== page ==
Every well owner is interested in how much water their well will produce and how dependable the production will be with time. To make that determination a production test must be made. Usually this involves pumping at the expected production rate over a certain length of time (usually 4 hours). There is considerable variation in actual practice on how such tests are performed depending on the dimensions of the well, including expected capacity and intended use as well as geologic conditions at the site. Obviously, for a small capacity well, i.e., one that produces under 50 gallons per minute, the test would not be as elaborate as it would be for a high capacity well, but is no less important.

The amount of water needed is determined by the intended use of the water. For example, on the average, each person in a household uses between 50 and 100 gallons of water a day. To the daily household use must be added seasonal uses such a lawn and garden irrigation, swimming pools, etc. Thus, a well supplying one to four gallons per minute is a reasonable amount for a single family dwelling but may need a water storage system to accommodate higher flow rates required at any given time. A well must produce a minimum of one gallon per minute to be considered a viable well. The well must produce 1,200 gallons over a four hour open discharge flow condition to meet state requirements. If this 1,200 gallon rule is not meet, a storage system may be install to meet the requirement.  Additional amounts, for watering livestock or irrigating small acreages of crops, must be added to these values.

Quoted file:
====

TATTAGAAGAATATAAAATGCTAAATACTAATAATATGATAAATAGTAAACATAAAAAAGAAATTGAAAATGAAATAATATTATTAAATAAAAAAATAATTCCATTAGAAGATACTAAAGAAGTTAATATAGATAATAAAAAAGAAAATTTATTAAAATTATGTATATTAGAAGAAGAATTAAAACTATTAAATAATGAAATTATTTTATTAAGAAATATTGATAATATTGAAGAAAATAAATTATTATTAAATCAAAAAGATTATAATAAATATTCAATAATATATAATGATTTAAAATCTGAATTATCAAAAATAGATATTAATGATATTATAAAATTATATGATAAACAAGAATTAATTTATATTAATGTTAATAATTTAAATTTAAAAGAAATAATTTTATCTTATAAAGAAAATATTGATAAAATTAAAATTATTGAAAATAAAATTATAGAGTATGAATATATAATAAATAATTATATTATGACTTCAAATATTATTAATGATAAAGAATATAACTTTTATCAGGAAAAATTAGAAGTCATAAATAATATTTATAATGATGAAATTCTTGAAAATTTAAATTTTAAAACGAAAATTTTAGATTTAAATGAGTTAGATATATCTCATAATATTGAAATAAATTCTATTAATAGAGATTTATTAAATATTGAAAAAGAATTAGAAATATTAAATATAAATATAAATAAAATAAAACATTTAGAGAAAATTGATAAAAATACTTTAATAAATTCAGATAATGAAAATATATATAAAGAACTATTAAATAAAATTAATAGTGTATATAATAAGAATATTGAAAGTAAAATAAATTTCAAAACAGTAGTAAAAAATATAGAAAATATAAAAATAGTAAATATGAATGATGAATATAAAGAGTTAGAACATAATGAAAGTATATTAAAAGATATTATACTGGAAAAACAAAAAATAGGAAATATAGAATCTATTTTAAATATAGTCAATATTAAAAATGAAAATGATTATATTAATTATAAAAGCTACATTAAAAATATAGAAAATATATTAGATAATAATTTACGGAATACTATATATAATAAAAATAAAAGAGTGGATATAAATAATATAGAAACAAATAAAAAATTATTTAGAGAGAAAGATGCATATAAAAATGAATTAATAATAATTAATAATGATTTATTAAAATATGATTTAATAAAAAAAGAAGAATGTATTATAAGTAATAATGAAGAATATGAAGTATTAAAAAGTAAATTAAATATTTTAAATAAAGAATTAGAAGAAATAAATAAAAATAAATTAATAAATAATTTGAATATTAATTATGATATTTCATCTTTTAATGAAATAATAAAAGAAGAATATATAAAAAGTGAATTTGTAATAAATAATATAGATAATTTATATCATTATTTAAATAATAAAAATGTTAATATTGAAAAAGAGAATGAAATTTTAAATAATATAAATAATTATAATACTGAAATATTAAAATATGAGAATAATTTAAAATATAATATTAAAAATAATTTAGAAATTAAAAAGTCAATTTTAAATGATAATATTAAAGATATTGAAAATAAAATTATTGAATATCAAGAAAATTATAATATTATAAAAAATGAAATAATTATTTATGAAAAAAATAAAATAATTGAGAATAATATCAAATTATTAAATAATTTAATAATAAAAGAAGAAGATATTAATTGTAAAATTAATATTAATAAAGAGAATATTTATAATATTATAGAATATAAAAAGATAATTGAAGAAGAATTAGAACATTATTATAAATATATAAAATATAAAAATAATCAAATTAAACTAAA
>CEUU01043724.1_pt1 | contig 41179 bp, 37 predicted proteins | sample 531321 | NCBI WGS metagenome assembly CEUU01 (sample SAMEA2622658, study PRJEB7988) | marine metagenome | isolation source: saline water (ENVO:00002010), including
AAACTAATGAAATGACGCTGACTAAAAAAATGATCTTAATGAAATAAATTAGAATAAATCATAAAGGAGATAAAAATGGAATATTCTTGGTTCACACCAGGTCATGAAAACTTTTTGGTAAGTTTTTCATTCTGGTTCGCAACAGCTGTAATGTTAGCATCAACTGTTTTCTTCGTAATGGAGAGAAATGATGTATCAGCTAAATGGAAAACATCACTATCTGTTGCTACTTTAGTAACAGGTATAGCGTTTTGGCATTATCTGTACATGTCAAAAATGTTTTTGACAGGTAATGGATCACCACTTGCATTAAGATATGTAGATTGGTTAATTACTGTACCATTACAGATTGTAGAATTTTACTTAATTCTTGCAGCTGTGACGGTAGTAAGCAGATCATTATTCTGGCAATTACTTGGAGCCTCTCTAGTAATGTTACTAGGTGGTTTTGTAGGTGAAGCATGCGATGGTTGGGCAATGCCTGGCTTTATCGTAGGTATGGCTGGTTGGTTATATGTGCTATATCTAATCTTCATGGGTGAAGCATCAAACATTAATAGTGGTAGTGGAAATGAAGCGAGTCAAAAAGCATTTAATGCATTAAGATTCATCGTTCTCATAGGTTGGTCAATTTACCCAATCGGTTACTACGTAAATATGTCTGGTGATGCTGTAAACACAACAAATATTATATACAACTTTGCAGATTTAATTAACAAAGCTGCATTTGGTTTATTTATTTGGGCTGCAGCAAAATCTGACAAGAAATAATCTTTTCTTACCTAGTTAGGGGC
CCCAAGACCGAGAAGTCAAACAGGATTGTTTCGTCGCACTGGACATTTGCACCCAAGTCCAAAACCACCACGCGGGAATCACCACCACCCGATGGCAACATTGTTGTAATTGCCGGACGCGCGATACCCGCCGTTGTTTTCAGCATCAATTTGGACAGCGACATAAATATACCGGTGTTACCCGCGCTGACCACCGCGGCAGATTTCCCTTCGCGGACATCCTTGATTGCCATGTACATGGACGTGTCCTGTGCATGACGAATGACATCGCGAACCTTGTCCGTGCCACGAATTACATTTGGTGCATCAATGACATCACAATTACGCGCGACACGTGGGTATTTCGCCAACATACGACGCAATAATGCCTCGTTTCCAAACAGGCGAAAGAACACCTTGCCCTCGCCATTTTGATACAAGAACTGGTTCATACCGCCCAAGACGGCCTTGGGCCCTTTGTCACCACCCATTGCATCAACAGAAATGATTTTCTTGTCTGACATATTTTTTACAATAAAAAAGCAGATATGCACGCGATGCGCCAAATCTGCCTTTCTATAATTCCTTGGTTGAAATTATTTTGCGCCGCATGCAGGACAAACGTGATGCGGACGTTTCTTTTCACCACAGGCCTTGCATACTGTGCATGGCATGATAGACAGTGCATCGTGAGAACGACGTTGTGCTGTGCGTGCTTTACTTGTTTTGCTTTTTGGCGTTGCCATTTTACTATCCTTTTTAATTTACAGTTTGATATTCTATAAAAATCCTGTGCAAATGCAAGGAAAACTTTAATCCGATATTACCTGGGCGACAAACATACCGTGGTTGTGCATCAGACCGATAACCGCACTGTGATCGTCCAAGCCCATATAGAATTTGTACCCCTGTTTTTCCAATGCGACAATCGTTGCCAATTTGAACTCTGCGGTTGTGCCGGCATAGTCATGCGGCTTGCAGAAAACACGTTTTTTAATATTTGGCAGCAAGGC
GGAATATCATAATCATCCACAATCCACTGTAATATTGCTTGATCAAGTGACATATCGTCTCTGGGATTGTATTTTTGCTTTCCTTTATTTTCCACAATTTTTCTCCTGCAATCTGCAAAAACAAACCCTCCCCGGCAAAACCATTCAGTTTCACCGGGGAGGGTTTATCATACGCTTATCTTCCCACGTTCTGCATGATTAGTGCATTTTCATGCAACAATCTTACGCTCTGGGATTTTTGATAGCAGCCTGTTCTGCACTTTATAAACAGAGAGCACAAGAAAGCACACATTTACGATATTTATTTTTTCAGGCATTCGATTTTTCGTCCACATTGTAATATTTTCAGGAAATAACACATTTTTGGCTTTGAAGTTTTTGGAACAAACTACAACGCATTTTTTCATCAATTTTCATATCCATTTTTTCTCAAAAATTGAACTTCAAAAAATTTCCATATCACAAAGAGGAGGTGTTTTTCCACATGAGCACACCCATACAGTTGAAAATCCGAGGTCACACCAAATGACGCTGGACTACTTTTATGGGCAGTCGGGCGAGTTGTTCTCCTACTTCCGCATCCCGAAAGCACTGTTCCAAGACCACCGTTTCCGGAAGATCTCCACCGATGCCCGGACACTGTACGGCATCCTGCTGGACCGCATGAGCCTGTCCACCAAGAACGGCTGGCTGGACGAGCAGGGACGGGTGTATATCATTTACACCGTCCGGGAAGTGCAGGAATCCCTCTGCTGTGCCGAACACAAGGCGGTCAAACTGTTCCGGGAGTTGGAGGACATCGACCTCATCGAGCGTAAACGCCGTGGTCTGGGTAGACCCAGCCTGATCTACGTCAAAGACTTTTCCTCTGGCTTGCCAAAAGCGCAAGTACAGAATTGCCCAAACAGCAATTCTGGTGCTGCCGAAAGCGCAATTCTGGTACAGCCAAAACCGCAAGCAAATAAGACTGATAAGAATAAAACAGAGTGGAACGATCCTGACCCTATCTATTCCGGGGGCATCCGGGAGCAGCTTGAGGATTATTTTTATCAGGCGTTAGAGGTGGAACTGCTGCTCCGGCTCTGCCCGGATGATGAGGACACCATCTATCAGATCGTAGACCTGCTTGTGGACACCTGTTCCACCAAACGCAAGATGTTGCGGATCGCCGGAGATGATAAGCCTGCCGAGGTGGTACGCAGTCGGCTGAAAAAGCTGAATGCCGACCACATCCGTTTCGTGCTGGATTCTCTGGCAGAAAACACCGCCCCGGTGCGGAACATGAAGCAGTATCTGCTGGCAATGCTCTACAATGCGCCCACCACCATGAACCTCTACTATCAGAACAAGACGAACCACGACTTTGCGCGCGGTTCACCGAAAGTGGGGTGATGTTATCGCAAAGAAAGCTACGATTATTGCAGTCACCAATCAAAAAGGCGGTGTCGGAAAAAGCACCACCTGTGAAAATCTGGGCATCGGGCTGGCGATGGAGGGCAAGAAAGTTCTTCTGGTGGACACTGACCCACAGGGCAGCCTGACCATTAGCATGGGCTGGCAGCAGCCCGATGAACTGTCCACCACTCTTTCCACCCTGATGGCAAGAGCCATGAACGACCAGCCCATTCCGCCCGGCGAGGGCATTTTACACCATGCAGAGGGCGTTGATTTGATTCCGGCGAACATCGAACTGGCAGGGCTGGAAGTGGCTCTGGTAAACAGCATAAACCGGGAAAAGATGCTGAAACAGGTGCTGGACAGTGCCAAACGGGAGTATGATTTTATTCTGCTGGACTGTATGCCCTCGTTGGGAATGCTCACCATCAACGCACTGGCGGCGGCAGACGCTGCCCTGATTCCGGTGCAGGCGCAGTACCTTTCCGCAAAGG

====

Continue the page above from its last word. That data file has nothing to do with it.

Most lending insitutions will require a certified well production test along with a full system inspection and water potability test prior to closing.

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